The stretchy circle
Before "stretchy circles" were added to the low level dressage tests, we used to do this in training. It was called "showing the way to the ground" (probably a translation from German) and later, "long and low."
The stretchy circle does not consist of letting the horse pull the reins out of your hands or allowing him to run on the forehand. It is instead a systematic lowering of the horse's head and neck while keeping the horse on the aids.
A rider should be able to place the horse's head and neck at whatever height and length he or she wants it to be, depending on the level of training the horse has achieved. Being able to do so demonstrates how "connected" and "through" the horse has become.
We want the horse to "look for" the rider's hand. It is one of the results of successful half-halts. What?!? In the half-halt article I said that the horse should demonstrate a moment of self-carriage after a successful half-halt. This is true, but after that moment, the ride can either regain contact with both reins and ride on in the same frame OR, in this case, ask the horse to lower its head and neck further, just as we do when the horse is above the aids at the withers.
Toward that end, we ride the horse at a steady working trot rising, as asked for in the tests (although this can and should be done at the walk and canter as well). The rider begins, as always, with applying the upper inside leg. This time, however, the rider uses a slightly elevated outside rein, then gives that rein, and "follows" the horse's head down with the inside rein. It might take a moment, or it might not happen at all at first. The rider can follow this up by half-halting on the inside rein (slightly upward) as well, releasing, and following down with the outside rein. This works on the corners of the horse's mouth, not the bars. Soon the horse begins to understand and seeks the contact and elastic feel on the reins with which it has become accustomed and comfortable.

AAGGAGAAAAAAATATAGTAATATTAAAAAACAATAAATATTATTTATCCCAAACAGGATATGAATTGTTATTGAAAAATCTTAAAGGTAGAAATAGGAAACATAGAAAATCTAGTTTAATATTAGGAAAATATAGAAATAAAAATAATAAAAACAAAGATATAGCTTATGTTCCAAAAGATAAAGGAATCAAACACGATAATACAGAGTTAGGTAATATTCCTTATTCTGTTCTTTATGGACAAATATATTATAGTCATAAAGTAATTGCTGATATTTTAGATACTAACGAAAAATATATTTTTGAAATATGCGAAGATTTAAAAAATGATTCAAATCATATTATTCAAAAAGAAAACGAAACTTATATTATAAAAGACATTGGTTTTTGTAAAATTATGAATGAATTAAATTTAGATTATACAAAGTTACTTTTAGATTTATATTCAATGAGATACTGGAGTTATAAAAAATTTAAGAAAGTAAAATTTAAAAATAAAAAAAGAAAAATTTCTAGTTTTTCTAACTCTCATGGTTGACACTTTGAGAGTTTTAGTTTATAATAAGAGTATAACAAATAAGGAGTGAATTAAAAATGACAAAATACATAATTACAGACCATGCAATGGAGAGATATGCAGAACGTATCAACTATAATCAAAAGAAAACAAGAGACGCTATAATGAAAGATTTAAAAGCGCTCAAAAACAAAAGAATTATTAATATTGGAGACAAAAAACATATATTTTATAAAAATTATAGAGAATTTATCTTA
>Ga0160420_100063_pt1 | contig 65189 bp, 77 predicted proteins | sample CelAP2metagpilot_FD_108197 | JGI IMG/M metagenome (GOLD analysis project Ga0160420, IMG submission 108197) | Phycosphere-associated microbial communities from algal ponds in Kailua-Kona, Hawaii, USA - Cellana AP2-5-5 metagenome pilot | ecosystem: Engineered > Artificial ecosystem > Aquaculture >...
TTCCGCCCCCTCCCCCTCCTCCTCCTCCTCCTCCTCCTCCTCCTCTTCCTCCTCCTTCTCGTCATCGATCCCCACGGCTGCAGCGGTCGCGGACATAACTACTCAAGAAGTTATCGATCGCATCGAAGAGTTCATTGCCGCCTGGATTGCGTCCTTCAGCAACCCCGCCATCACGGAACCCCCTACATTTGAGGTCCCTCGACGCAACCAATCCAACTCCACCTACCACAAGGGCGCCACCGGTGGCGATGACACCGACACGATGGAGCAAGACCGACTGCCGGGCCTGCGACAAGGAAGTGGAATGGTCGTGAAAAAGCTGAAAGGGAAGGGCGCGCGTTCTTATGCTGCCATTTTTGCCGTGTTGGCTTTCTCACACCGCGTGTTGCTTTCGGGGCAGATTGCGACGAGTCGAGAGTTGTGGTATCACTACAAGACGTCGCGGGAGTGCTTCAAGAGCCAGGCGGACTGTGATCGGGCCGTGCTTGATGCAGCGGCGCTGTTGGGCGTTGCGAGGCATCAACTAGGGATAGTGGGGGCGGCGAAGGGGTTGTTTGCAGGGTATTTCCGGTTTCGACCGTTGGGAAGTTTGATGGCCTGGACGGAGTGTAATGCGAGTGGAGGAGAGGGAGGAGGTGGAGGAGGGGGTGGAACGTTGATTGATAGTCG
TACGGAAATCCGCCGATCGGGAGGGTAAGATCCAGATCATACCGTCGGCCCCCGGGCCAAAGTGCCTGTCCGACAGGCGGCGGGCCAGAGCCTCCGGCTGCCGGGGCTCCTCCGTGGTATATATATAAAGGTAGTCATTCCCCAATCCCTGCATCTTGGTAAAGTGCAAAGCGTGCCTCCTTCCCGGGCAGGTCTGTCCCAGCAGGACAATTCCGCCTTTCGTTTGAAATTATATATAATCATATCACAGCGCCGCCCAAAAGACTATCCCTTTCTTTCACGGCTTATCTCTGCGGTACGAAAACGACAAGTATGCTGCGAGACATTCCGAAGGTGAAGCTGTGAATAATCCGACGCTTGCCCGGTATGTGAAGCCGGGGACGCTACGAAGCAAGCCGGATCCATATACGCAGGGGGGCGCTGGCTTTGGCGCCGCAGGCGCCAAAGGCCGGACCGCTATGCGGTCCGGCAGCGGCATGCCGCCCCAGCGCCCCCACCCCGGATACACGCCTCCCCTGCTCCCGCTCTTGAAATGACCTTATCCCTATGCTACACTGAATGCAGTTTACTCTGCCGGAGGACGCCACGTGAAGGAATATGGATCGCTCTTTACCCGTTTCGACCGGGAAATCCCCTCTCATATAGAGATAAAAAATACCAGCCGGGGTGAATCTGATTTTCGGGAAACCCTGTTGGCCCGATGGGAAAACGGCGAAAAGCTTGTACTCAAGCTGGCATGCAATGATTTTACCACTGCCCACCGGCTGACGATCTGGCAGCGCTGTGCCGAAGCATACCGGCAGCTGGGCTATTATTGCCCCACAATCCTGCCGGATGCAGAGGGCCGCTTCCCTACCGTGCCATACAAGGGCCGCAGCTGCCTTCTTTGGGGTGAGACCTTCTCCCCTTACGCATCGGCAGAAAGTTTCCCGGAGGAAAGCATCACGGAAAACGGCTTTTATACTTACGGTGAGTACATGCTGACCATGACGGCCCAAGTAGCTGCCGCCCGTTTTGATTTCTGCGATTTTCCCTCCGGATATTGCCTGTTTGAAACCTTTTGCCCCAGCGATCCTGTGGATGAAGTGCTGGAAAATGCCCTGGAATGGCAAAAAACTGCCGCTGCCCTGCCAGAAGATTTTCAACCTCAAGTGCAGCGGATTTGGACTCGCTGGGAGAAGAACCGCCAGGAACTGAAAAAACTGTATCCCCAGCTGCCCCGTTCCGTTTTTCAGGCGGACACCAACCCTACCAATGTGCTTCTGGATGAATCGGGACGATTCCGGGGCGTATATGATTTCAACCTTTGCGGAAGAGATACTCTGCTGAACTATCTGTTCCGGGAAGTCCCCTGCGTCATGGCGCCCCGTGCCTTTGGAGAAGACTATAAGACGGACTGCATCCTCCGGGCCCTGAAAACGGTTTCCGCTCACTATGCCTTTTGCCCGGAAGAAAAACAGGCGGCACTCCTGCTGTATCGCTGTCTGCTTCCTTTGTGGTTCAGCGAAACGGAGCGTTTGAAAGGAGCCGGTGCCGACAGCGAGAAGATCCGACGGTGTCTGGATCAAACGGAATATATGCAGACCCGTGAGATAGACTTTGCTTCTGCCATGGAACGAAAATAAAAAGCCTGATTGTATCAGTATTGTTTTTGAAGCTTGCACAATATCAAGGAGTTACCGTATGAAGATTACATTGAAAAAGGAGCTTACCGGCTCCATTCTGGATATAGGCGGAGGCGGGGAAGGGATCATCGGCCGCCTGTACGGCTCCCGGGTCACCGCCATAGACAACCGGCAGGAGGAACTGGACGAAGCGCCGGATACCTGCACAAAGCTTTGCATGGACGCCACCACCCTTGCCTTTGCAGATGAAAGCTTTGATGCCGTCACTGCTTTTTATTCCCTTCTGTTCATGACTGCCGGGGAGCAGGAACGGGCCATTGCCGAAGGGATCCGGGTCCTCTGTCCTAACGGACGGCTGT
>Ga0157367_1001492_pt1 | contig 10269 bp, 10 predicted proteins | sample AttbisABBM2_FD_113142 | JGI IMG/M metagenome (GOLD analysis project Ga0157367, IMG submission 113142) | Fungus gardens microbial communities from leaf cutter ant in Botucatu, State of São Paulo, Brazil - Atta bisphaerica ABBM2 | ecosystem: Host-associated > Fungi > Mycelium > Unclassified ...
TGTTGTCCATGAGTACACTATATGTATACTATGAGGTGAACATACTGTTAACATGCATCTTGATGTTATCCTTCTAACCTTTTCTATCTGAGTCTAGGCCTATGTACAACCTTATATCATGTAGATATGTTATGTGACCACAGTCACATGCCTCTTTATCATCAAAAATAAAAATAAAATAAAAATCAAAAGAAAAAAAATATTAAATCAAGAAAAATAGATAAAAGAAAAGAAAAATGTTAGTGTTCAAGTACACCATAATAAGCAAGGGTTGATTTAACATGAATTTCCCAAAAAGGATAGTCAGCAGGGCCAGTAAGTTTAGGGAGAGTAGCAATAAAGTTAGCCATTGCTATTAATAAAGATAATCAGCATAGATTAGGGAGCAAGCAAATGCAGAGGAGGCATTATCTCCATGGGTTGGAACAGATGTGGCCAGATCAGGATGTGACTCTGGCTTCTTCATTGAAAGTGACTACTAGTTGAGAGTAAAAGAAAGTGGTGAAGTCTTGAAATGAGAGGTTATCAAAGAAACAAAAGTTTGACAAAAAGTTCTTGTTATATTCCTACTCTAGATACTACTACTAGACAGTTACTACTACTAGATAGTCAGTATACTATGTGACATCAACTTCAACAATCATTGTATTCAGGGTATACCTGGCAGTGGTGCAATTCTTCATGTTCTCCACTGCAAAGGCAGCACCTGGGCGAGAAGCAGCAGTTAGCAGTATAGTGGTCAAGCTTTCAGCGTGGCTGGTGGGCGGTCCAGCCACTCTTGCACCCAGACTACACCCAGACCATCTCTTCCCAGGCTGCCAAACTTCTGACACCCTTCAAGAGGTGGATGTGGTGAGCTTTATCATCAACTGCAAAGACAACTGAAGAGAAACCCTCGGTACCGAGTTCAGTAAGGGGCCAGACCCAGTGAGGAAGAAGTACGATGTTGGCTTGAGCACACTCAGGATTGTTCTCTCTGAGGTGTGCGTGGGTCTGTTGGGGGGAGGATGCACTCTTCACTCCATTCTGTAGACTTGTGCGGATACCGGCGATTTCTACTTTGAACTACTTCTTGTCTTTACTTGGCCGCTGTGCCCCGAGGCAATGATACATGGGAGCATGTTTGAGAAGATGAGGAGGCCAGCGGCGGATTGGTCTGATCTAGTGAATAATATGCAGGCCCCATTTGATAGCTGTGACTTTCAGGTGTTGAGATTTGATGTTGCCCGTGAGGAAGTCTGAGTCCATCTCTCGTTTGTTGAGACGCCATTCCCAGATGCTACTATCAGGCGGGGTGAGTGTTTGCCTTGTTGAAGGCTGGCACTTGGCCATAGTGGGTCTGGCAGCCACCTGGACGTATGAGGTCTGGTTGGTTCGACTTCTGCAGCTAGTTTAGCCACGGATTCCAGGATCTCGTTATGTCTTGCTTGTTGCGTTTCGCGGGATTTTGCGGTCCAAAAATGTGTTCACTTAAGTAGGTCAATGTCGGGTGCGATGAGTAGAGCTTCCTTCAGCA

In this way, the rider can keep "stepping" the horse's neck down to whatever level is desired. The horse's head should remain perpendicular to the ground--neither behind nor in front of the vertical (although slightly in front of the vertical is widely accepted). We want the horse to remain giving in the poll: that is, opening and closing the throat latch depending on the degree of elevation.
The horse should, obviously, lengthen in the frame and stretch over its back, but it should not get quicker or shorter in stride or fall on the forehand. Balance should be maintained as evidenced by the hind legs coming under the body and lightness being maintained in the rider's hands. This lightness should ensure the horse's cooperation in coming back together in a shorter, more elevated, frame at the end of the circle.
When "stretchy circles" are performed correctly, they provide remarkable insight (a "light bulb moment") into how to achieve what is to come next as a horse and rider move up the levels.
-- by Suzanne May